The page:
|NYY (6 yrs)||559||2393||2229||363||627||132||10||115||320||129||112||497||.281||.323||.504||.827|
|TEX (2 yrs)||301||1340||1245||179||341||75||6||64||195||48||66||246||.274||.316||.498||.814|
|WSN (1 yr)||159||728||647||119||179||41||2||46||95||41||67||160||.277||.351||.560||.911|
Though the Yankees won nothing during the 2013 season, the top five highlights include achievements by players who’ve done plenty of winning during their amazing Yankee careers:
Number 1 – The incredible “Comeback of the Year” performance by the incomparable Mariano Rivera and his emotional farewell appearance in Yankee Stadium. The Sandman returned from a torn ACL suffered in May of 2012 to save 44 games for New York in 2013 and bring his final career regular-season record saves total to an amazing 652. Ironically, Mo’s final appearance of his career was in a non-save situation, which took place against the Rays on September 26th during the Yankees final home game of the 2013 season. With New York trailing by four runs in the eighth inning, Joe Girardi brought in the greatest Closer ever, in the eighth inning and then sent fellow Core Four members Derek Jeter and Andy Pettitte out to the mound an inning later, to remove Mo from his last-ever game. It was a poignant moment, as Rivera sobbed uncontrollably in Pettitte’s arms.
Number 2 – The final start of Andy Pettitte’s 18-year career. It took place in Houston on September 28th and the veteran southpaw gave up just one run and five hits in a complete game victory over the Astros. it was Pettitte’s 256th career victory and his 219th Yankee win which puts him in third place on the franchise’s all-time wins list behind Whitey Ford and Red Ruffing.
Number 3 – Robbie Cano’s last year in pinstripes. As soon as the reports that the new agents of baseball’s very best second baseman were asking the Yankees for $300 million to re-sign their client, I realized Cano’s chances of remaining in New York for the remainder of his career were diminishing with each passing game. In a year when good hitting was mostly absent from the Yankee lineup, Cano belted 27 home runs, drove in107 and averaged .314. I doubt the Yankees will ever have another second baseman with as good an all-around game as Cano’s and I will miss seeing him play for my favorite team.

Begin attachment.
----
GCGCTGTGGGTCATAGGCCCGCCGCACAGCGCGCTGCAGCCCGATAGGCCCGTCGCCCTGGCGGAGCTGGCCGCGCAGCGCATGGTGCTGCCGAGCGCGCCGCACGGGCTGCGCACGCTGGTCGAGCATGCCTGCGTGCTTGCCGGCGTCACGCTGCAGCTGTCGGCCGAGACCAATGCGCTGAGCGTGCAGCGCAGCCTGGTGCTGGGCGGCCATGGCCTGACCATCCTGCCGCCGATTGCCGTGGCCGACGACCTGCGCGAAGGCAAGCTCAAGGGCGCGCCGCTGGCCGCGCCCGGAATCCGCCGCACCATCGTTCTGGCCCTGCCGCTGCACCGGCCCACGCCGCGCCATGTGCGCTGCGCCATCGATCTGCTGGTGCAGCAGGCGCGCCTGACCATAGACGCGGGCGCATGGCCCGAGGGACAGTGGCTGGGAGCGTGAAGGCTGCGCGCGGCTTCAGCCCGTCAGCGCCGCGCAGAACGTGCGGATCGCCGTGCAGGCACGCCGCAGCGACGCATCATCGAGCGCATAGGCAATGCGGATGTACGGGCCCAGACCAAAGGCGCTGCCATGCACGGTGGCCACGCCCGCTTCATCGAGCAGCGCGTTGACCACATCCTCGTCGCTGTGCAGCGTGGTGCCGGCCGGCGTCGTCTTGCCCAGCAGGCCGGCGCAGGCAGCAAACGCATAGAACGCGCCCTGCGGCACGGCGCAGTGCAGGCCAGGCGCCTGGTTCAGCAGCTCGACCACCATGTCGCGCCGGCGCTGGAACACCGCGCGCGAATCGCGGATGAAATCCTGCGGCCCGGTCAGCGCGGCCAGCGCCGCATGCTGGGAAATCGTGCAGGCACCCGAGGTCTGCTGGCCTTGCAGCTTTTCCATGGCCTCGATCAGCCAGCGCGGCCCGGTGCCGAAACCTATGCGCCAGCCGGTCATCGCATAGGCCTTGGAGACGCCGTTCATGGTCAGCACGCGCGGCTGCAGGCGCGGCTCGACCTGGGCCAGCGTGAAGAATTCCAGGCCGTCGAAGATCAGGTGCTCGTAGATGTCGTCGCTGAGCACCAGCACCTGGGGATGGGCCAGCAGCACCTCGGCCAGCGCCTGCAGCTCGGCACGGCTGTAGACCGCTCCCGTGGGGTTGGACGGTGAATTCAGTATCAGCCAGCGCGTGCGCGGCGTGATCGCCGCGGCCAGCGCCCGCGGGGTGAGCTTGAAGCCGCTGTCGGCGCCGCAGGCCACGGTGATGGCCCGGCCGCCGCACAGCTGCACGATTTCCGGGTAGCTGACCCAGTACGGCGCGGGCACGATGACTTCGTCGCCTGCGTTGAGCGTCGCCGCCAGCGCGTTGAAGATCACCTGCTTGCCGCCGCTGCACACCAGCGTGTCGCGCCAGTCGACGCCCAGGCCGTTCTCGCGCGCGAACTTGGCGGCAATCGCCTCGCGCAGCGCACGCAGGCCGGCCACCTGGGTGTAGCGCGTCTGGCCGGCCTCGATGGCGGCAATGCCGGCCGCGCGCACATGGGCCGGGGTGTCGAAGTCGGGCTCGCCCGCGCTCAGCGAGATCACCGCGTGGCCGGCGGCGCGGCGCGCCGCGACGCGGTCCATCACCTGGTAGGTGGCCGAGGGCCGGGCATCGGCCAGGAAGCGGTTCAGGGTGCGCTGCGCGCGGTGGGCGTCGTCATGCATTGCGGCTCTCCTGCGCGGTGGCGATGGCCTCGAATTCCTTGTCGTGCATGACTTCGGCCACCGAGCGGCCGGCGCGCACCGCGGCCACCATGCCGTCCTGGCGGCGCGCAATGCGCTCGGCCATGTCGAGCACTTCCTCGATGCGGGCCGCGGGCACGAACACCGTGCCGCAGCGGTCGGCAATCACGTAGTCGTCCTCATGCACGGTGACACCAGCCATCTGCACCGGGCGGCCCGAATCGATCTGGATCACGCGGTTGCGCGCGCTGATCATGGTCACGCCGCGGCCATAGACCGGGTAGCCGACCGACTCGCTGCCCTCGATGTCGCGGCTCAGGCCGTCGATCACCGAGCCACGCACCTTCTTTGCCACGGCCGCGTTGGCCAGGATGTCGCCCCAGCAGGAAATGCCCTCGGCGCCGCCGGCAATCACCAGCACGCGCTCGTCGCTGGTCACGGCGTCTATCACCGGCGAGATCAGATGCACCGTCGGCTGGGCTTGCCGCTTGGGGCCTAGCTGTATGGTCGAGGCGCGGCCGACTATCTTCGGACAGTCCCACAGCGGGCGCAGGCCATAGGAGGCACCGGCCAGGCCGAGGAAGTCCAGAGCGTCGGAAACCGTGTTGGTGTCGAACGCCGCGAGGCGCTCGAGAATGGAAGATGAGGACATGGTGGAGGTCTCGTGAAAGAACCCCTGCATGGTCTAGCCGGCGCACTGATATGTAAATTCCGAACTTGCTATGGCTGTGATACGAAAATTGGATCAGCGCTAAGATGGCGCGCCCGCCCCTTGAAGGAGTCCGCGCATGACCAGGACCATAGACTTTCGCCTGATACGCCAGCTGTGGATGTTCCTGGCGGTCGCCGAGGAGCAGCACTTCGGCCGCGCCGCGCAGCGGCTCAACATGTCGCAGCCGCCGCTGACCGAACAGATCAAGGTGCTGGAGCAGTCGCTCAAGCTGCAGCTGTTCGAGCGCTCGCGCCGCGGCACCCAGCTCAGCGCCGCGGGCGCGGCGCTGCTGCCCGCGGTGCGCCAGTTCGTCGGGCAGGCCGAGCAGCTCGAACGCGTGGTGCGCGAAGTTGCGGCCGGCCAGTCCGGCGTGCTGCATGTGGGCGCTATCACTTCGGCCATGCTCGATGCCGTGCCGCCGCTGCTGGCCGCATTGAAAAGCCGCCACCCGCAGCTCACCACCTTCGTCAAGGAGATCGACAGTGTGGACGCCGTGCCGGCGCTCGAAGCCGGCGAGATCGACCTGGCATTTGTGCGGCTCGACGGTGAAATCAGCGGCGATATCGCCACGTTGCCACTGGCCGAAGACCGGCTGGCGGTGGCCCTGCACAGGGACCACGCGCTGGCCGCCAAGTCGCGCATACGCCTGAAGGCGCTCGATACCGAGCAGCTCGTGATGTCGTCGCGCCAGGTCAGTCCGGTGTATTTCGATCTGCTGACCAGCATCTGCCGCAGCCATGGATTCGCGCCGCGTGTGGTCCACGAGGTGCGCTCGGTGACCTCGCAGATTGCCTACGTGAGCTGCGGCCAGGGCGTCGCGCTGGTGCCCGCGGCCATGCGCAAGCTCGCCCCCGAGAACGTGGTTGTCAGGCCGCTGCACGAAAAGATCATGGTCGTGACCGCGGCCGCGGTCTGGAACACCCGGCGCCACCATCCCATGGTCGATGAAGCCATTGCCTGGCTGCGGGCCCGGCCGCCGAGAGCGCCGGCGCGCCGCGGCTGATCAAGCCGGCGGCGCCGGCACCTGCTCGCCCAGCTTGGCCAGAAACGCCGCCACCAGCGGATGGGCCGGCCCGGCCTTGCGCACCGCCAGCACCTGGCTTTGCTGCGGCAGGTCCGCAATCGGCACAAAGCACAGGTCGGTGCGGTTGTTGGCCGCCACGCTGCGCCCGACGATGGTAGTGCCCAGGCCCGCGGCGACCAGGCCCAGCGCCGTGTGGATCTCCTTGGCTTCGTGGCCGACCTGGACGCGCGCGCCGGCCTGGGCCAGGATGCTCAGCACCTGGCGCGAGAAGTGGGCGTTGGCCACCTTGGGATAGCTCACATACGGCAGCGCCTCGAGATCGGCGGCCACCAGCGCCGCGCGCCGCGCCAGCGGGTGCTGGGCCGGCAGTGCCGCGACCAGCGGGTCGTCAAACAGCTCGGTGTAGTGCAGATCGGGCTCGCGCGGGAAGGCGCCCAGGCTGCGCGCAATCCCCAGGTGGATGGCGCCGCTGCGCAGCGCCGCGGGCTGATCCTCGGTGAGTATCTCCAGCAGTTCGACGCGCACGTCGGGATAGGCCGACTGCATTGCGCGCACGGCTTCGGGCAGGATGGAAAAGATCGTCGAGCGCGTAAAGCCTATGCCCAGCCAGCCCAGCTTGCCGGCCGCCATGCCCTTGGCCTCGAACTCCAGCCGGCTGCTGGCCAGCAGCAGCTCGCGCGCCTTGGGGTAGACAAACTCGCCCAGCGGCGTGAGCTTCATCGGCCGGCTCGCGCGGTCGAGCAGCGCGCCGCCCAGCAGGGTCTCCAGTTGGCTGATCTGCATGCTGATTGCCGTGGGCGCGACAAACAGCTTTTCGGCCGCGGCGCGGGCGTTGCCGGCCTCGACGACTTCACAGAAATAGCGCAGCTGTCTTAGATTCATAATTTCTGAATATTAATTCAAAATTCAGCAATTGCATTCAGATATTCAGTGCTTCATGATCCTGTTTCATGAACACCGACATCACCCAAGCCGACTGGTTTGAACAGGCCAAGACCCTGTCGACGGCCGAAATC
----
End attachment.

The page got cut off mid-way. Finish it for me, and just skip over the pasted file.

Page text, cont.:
Number 4 – Jeter’s “welcome back” home run. On July 28th, I’m sure I was holding my breath as Derek Jeter made his way to the Yankee Stadium batters box to face Tampa Bay southpaw, Matt Moore. The Yankee Captain’s season debut had taken place seventeen days earlier and then abruptly ended right after that game against the Royals, when a sore calf landed him back on the DL. At the time of his second return, his team was struggling to remain competitive in the AL East race and desperately needed Jeter in the lineup to do so. When he hammered Moore’s first pitch into right-center field stands, for just that brief moment, Yankee Universe’s postseason hopes went sky-high.
Number 5 – Alfonso Soriano’s return to the Yankees. In 58 games, he smashed 17 home runs and drove in 50. The guy the Yanks traded to get A-Rod a decade earlier was now back in the Bronx doing for the Yankees what the Yankees were paying A-Rod to do. It was a magnificent stretch for Soriano and I hope it continues into 2014.